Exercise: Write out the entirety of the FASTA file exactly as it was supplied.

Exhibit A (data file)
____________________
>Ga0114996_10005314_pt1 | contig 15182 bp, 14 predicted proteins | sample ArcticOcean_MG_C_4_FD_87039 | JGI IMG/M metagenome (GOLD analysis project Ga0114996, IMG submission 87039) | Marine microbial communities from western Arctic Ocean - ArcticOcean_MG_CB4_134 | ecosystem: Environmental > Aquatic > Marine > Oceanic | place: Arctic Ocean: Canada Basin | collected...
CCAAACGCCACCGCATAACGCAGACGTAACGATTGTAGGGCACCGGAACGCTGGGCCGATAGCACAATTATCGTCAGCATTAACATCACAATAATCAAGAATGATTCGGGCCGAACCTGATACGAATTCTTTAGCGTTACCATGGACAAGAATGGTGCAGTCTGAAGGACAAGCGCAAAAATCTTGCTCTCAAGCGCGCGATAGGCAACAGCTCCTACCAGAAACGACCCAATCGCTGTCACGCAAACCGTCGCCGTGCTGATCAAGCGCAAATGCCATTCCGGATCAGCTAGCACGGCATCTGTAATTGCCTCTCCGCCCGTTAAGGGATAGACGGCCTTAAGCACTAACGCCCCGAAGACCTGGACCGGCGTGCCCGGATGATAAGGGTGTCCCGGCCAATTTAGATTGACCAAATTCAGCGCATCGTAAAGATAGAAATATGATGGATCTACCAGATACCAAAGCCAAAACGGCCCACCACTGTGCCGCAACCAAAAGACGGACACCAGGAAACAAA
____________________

>Ga0114996_10005314_pt1 | contig 15182 bp, 14 predicted proteins | sample ArcticOcean_MG_C_4_FD_87039 | JGI IMG/M metagenome (GOLD analysis project Ga0114996, IMG submission 87039) | Marine microbial communities from western Arctic Ocean - ArcticOcean_MG_CB4_134 | ecosystem: Environmental > Aquatic > Marine > Oceanic | place: Arctic Ocean: Canada Basin | collected...
CCAAACGCCACCGCATAACGCAGACGTAACGATTGTAGGGCACCGGAACGCTGGGCCGATAGCACAATTATCGTCAGCATTAACATCACAATAATCAAGAATGATTCGGGCCGAACCTGATACGAATTCTTTAGCGTTACCATGGACAAGAATGGTGCAGTCTGAAGGACAAGCGCAAAAATCTTGCTCTCAAGCGCGCGATAGGCAACAGCTCCTACCAGAAACGACCCAATCGCTGTCACGCAAACCGTCGCCGTGCTGATCAAGCGCAAATGCCATTCCGGATCAGCTAGCACGGCATCTGTAATTGCCTCTCCGCCCGTTAAGGGATAGACGGCCTTAAGCACTAACGCCCCGAAGACCTGGACCGGCGTGCCCGGATGATAAGGGTGTCCCGGCCAATTTAGATTGACCAAATTCAGCGCATCGTAAAGATAGAAATATGATGGATCTACCAGATACCAAAGCCAAAACGGCCCACCACTGTGCCGCAACCAAAAGACGGACACCAGGAAACAAA